I’ve been having an interesting time with my writing. I have about two dozen short stories started but need closing. For days, and in some cases weeks, I have produced nothing. I have written, but more often than not, I’d write, reread, and delete in disgust and utter disappointment.
No writer likes to talk about her writer's block, but then I am not sure that's what is happening here. I think that a lot of what is happening around me is affecting the writing in ways I did not expect. Writing feels almost frivolous some days. My heart is rejecting the short stories I am working on…
Stephen King wrote a decade ago that, “[t]here may be a stretch of weeks or months when it [writing] doesn't come at all; this is called writer's block. Some writers in the throes of writer's block think their muses have died, but I don't think that happens often; I think what happens is that the writers themselves sow the edges of their clearing with poison bait to keep their muses away, often without knowing they are doing it.”
It is possible that I have poisoned the champagne fountain I keep in the back of my head for the Muse, and she doesn’t want to hang out (I wouldn’t either if my hostess tried to poison me!). I have, in effect, pushed creativity aside because I cannot throw myself wholeheartedly into the process right now – there are extenuating circumstances that are screaming louder than art can.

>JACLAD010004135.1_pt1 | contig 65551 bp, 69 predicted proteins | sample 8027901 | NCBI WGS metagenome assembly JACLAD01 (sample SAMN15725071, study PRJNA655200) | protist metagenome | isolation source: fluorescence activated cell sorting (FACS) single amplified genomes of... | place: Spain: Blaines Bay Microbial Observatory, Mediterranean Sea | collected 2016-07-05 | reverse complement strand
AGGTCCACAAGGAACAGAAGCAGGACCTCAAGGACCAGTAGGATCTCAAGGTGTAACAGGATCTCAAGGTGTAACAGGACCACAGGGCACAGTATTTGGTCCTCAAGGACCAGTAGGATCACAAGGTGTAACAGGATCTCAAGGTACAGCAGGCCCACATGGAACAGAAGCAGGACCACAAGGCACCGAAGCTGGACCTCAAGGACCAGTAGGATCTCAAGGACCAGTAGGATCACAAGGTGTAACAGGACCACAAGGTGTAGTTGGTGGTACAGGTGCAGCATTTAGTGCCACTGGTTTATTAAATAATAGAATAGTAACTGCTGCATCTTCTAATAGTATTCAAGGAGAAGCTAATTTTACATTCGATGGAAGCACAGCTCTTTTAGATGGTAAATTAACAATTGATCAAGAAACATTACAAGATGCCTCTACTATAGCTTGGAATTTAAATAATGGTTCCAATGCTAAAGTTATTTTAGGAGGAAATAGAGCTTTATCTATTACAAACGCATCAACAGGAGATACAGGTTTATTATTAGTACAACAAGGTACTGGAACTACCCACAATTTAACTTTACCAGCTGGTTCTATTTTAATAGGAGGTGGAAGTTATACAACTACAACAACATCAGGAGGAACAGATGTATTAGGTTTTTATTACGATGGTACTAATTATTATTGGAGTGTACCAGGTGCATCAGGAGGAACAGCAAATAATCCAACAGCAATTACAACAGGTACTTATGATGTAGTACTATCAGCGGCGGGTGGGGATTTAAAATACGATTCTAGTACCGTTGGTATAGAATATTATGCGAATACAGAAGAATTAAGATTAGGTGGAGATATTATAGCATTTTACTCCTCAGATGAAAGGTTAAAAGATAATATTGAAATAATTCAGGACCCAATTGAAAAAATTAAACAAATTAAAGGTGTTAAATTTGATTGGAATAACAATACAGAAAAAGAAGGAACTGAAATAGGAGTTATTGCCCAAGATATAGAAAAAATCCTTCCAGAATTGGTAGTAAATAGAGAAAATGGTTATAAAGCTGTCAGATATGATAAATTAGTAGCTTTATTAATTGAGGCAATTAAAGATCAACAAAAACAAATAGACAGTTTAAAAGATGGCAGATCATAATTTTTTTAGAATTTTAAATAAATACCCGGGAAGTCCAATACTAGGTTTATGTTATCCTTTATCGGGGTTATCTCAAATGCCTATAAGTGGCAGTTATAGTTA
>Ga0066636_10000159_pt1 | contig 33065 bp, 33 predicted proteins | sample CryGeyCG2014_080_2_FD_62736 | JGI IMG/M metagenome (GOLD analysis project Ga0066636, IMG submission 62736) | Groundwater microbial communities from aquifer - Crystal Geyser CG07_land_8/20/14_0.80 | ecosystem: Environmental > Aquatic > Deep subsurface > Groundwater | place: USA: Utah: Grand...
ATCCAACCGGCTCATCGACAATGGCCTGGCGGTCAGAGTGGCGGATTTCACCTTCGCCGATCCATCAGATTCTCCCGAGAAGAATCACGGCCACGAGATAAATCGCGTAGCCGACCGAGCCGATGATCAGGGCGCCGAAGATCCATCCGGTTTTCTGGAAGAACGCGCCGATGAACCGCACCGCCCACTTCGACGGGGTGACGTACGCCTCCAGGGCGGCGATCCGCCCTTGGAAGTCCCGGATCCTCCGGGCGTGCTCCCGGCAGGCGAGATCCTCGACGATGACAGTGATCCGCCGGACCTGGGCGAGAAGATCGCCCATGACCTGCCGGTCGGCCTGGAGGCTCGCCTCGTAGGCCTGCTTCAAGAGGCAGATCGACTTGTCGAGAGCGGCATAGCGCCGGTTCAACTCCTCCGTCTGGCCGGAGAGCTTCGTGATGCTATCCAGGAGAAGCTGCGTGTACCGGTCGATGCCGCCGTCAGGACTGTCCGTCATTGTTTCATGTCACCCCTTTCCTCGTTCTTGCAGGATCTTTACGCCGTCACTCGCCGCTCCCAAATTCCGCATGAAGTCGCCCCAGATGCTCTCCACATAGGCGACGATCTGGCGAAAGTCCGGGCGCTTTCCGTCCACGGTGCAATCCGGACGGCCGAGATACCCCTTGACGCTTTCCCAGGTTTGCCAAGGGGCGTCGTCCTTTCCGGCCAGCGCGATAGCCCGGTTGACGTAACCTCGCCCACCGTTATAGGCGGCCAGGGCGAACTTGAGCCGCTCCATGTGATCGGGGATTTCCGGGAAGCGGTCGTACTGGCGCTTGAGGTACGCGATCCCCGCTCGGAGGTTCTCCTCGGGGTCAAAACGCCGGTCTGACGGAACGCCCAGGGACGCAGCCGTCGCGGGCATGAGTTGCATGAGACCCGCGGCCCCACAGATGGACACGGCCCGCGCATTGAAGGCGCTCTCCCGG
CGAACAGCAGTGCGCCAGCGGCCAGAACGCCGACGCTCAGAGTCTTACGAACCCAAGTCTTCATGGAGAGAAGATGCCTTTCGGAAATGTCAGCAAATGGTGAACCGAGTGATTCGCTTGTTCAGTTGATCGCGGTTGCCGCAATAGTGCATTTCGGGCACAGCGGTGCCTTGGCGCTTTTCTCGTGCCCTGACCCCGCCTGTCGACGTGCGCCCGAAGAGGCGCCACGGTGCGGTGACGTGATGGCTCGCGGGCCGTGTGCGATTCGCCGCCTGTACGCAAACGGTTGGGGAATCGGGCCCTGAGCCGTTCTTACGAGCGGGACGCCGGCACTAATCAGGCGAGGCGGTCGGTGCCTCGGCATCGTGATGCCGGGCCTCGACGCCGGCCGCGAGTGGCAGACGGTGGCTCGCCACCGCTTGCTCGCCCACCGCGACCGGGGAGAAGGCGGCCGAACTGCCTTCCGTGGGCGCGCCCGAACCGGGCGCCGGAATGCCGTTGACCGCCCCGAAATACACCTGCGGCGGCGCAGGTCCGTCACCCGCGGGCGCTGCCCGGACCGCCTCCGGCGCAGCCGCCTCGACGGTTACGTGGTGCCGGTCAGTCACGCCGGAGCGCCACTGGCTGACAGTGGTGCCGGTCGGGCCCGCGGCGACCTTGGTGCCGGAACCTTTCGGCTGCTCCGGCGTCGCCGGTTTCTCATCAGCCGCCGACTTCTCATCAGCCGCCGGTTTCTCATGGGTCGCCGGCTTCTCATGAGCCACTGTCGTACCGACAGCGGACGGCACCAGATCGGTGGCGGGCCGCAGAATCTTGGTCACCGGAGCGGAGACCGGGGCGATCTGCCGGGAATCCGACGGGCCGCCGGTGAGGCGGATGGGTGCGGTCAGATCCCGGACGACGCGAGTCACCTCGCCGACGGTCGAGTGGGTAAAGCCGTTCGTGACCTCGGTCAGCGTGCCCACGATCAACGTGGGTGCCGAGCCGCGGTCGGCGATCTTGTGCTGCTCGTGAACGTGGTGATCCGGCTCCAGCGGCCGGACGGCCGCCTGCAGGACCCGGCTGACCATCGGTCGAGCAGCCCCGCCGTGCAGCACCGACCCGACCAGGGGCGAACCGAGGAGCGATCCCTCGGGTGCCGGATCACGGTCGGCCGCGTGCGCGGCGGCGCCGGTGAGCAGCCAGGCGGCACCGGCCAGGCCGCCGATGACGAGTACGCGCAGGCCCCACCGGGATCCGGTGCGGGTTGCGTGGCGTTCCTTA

Sometimes you get bombarded by things that are unrelated to your work and still it affects your ability to create – because it distracts and detracts, because it maximizes stress and minimizes your love for creativity… The reasons are many and it doesn’t matter whether it is justifiable or not, as long as you pick up a pen or tap on a keyboard and cannot come up with true words.
I think I am a little offended that my writer’s block is limited and without nuance.
When playwright Lillian Hellman lay dying, her writing partner came to her side. Before he saw her, he was informed that Ms. Hellman was in agony. She was blind, half paralyzed, had suffered several strokes and was snappy--just as liable to go into a rage or crying fits, she could not walk or eat or sleep and she could barely find a sitting position that did not cause her discomfort and great pain.
He entered the room and greeted his friend, “How are you doing, Lillian?”
She replied, “Not good…”
He resigned himself to listen to his friend’s endless list of complaints, and said, “What’s the matter?”
Lillian Hellman’s reply was epic and I have never forgotten it: “This is the worst writer’s block I’ve ever had.”
I figure if you are doing better than Lillian Hellman in her deathbed, then you have no right to bitch about it.
And as it turns out, an idea for a quick scene turned into the core of a story. I wrote! I wrote and wrote. I didn’t self-censor. I did not delete. I was not dissatisfied. No block here, then, just life (bizarre as it is these days) getting in my way.
All I can tell you is that a taco truck saved the day (just not in the way you think!).